Now Playing: Into the Mystic, by Van Morrison. “We were born before the wind, Also younger than the sun, Ere the bonnie boat was won as we sailed into the mystic. Hark, now hear the sailors cry, Smell the sea and feel the sky, Let your soul and spirit fly into the mystic.”
I’d planned today to write about something else – a pattern that had developed at the three newspapers where I’ve worked (that’s all I’m going to say, I’ll tackle that topic another time. And as they used to say in the pro wrasslin’ promos: You won’t want to miss it).
The reason for the change. When I got up this a.m., I read that Sparky Anderson, the former manager of the Cincinnati Reds and Detroit Tigers, had died. He suffered from severe dementia.
I’m not much of a baseball fan these days. I didn’t watch a pitch of this year’s World Series. The combination of the DH, steroids and an inherent unfairness that favors the richer teams – pretty much stripped my interest in the sport that might have been my favorite as a child.
Even then, I wasn’t a Reds fan. But my Dad was.
The Quiet Man was a big-time baseball fan. He pulled for the American League in general, the Yankees in particular. Though he also pulled for the Cardinals when Enos Slaughter played for them. He loved Enos for many reasons: Slaughter was from Roxboro, near where my dad grew up. And he hustled constantly, running everywhere he went on a baseball field, including to first base after a walk.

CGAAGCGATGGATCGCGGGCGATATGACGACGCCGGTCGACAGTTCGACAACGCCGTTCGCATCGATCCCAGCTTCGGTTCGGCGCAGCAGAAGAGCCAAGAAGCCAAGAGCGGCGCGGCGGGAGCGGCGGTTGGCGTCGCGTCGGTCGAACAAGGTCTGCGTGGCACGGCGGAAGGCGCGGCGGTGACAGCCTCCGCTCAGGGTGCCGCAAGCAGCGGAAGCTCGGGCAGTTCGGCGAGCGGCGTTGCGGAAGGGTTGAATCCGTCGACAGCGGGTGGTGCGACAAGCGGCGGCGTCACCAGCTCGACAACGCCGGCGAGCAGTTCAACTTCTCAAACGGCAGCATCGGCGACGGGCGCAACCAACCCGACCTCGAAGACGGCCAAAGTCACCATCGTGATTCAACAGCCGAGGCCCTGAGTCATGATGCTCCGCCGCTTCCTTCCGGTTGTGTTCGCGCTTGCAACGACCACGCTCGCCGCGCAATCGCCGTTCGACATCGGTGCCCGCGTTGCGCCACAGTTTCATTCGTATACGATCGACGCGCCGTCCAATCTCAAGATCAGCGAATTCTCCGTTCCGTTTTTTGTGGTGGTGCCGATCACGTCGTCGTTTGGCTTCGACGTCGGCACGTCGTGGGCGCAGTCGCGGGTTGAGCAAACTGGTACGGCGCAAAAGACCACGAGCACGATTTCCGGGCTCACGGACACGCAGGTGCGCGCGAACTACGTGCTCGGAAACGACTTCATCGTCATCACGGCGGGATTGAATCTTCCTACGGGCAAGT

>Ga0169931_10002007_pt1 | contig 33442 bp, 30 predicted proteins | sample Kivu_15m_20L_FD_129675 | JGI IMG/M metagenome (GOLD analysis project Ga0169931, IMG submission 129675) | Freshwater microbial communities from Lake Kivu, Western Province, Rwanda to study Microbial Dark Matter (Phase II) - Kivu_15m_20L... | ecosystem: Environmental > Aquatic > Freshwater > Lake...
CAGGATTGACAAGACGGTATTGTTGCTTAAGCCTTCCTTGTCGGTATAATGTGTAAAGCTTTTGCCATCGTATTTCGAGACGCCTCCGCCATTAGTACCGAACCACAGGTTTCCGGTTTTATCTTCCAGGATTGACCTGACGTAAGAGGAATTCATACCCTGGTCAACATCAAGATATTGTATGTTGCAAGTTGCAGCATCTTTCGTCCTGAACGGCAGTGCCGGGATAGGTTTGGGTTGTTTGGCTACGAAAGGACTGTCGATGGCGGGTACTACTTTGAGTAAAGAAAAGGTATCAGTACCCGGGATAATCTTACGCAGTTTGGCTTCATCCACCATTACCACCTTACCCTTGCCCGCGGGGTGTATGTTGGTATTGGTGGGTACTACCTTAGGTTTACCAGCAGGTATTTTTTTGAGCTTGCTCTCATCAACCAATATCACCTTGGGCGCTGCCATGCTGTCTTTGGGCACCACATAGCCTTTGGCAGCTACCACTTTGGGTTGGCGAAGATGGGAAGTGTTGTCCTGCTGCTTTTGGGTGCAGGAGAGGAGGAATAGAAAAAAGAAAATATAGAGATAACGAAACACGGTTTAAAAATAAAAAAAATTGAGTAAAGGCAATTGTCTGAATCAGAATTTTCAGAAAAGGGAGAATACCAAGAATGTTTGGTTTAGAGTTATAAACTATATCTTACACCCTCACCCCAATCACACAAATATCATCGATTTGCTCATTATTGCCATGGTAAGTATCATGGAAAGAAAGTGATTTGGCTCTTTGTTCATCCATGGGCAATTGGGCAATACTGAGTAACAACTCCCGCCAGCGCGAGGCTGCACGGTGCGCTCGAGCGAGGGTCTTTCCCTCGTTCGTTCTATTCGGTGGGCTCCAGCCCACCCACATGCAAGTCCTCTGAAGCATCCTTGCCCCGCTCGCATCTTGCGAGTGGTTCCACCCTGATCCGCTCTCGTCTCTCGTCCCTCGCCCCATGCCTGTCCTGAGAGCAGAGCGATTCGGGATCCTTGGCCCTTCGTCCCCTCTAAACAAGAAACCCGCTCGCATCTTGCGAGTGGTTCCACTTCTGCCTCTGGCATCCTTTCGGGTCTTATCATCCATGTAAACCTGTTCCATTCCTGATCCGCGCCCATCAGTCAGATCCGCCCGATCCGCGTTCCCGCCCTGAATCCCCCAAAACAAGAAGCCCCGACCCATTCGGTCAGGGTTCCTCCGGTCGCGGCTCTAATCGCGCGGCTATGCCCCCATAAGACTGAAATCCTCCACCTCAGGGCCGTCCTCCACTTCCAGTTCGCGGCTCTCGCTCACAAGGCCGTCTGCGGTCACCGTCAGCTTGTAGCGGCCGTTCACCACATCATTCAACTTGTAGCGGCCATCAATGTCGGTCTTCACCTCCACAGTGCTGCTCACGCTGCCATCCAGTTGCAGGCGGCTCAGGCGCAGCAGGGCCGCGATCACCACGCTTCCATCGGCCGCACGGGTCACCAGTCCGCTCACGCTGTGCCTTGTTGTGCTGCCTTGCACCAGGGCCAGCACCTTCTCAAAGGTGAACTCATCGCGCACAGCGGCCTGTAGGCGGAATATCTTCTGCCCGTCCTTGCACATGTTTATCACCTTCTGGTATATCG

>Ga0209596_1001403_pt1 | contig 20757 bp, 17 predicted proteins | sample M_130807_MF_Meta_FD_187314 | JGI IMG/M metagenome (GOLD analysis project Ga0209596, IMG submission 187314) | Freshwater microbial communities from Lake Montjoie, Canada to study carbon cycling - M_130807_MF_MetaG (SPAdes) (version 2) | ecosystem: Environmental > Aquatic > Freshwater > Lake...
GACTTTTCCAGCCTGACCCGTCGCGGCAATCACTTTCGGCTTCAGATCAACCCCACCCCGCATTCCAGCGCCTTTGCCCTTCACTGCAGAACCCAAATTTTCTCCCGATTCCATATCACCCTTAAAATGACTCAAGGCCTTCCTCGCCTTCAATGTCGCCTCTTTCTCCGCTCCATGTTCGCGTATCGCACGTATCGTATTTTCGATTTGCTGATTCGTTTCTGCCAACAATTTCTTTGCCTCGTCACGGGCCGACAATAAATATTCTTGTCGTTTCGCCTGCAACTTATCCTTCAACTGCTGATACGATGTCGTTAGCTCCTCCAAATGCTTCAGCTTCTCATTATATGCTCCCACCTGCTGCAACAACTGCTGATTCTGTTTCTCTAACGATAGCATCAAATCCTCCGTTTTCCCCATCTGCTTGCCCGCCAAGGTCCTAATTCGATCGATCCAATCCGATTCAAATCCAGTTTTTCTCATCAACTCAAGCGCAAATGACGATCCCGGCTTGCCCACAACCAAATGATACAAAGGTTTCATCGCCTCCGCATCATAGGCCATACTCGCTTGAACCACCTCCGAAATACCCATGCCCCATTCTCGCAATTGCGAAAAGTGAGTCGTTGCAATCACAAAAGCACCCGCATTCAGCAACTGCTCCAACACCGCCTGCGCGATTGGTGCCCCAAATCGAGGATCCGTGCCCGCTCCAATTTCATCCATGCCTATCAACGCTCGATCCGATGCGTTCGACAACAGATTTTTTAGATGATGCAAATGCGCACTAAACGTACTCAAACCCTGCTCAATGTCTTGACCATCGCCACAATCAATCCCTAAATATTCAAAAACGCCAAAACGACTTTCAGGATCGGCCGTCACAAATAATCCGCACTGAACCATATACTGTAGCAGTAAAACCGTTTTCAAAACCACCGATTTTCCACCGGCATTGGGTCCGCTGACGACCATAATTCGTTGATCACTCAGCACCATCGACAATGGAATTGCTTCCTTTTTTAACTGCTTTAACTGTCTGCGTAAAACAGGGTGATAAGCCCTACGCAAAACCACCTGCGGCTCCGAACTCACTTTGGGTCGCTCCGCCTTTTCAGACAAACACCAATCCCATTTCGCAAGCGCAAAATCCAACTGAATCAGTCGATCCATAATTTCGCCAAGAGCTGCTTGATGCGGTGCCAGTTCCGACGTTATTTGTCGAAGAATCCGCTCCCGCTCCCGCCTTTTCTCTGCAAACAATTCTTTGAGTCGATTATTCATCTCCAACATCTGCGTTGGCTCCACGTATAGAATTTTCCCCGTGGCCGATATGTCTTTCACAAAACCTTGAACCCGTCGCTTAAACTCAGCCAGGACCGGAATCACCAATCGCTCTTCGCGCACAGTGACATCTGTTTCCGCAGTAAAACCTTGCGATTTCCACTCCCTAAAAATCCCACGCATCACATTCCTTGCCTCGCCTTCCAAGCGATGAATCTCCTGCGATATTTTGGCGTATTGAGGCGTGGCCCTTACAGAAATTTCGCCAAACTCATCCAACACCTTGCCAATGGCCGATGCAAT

But he switched allegiances to the Cincinnati Reds. He loved Johnny Bench. Pete Rose (who also ran to first base after a walk). Joe Morgan. Davey Concepcion. And he really loved Sparky Anderson. He loved his bluntness, his humor, his lack of slickness, his unapologetic skewering of the language.
Not me. I hated the Big Red Machine. Especially Pete Rose (and this was long before he bet on baseball). But I liked watching games with my dad, and in those days there was only one game a week on TV. And the Reds played an awful lot of those. The first major-league game I ever saw came during a family car trip to Houston. It was in the Astrodome. The Reds sucked that year, but I think they won that game. And to a country boy like me, the Astrodome was way cool. To my mom, it was way cold.
Anyway, Sparky brought my dad a lot of pleasure, and the memories of that bring me a lot, too. So I couldn’t let today go without a nod to a guy that always seemed to know it was about the players and not him. When he had good ones, he won. When he didn’t, he didn’t. But he was also a man of character. He got fired in Cincinnati when he refused to fire some coaches. He got pushed out in Detroit in part because he refused to manage replacement players during one of baseball’s strikes.
During the obit this morning on SportsCenter, the sportsreader said ESPN had looked long and hard to find someone to say something bad about Sparky. Couldn’t do it.
Which also reminds me of my Dad.